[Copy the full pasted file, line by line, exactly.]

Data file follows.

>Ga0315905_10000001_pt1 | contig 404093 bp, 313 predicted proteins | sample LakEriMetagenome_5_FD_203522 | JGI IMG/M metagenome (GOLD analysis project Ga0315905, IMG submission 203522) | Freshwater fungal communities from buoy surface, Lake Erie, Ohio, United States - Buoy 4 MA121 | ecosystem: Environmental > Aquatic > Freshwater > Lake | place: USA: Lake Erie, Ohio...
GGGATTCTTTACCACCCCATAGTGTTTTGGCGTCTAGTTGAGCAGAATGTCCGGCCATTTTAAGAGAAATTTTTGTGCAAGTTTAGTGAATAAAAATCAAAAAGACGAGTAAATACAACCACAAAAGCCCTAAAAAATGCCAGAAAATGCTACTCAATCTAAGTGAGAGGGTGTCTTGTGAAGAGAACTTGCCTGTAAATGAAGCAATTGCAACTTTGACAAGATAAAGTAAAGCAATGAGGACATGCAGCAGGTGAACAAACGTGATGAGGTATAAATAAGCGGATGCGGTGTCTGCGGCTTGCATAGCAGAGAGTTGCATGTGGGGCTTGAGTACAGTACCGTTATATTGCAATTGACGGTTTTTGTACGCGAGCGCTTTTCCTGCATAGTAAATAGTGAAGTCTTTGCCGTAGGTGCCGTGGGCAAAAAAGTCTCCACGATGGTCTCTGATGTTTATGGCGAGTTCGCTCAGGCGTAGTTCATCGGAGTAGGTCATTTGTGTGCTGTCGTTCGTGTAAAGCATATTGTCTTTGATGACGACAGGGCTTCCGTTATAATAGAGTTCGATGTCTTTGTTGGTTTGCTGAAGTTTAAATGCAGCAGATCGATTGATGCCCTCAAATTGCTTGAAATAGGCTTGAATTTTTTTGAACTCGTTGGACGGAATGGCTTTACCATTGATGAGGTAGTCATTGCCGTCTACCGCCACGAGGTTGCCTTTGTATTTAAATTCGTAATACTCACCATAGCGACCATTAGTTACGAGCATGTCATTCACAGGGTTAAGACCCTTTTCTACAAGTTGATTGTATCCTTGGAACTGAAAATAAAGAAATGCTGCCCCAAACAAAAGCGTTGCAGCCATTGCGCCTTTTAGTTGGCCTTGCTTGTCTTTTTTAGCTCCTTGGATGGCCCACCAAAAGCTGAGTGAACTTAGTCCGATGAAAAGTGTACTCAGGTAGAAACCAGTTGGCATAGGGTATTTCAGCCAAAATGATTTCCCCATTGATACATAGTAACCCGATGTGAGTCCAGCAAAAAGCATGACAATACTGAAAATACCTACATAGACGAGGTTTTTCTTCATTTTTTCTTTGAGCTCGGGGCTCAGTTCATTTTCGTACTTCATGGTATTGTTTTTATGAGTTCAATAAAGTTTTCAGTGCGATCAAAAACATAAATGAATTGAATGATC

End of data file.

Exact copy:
>Ga0315905_10000001_pt1 | contig 404093 bp, 313 predicted proteins | sample LakEriMetagenome_5_FD_203522 | JGI IMG/M metagenome (GOLD analysis project Ga0315905, IMG submission 203522) | Freshwater fungal communities from buoy surface, Lake Erie, Ohio, United States - Buoy 4 MA121 | ecosystem: Environmental > Aquatic > Freshwater > Lake | place: USA: Lake Erie, Ohio...
GGGATTCTTTACCACCCCATAGTGTTTTGGCGTCTAGTTGAGCAGAATGTCCGGCCATTTTAAGAGAAATTTTTGTGCAAGTTTAGTGAATAAAAATCAAAAAGACGAGTAAATACAACCACAAAAGCCCTAAAAAATGCCAGAAAATGCTACTCAATCTAAGTGAGAGGGTGTCTTGTGAAGAGAACTTGCCTGTAAATGAAGCAATTGCAACTTTGACAAGATAAAGTAAAGCAATGAGGACATGCAGCAGGTGAACAAACGTGATGAGGTATAAATAAGCGGATGCGGTGTCTGCGGCTTGCATAGCAGAGAGTTGCATGTGGGGCTTGAGTACAGTACCGTTATATTGCAATTGACGGTTTTTGTACGCGAGCGCTTTTCCTGCATAGTAAATAGTGAAGTCTTTGCCGTAGGTGCCGTGGGCAAAAAAGTCTCCACGATGGTCTCTGATGTTTATGGCGAGTTCGCTCAGGCGTAGTTCATCGGAGTAGGTCATTTGTGTGCTGTCGTTCGTGTAAAGCATATTGTCTTTGATGACGACAGGGCTTCCGTTATAATAGAGTTCGATGTCTTTGTTGGTTTGCTGAAGTTTAAATGCAGCAGATCGATTGATGCCCTCAAATTGCTTGAAATAGGCTTGAATTTTTTTGAACTCGTTGGACGGAATGGCTTTACCATTGATGAGGTAGTCATTGCCGTCTACCGCCACGAGGTTGCCTTTGTATTTAAATTCGTAATACTCACCATAGCGACCATTAGTTACGAGCATGTCATTCACAGGGTTAAGACCCTTTTCTACAAGTTGATTGTATCCTTGGAACTGAAAATAAAGAAATGCTGCCCCAAACAAAAGCGTTGCAGCCATTGCGCCTTTTAGTTGGCCTTGCTTGTCTTTTTTAGCTCCTTGGATGGCCCACCAAAAGCTGAGTGAACTTAGTCCGATGAAAAGTGTACTCAGGTAGAAACCAGTTGGCATAGGGTATTTCAGCCAAAATGATTTCCCCATTGATACATAGTAACCCGATGTGAGTCCAGCAAAAAGCATGACAATACTGAAAATACCTACATAGACGAGGTTTTTCTTCATTTTTTCTTTGAGCTCGGGGCTCAGTTCATTTTCGTACTTCATGGTATTGTTTTTATGAGTTCAATAAAGTTTTCAGTGCGATCAAAAACATAAATGAATTGAATGATC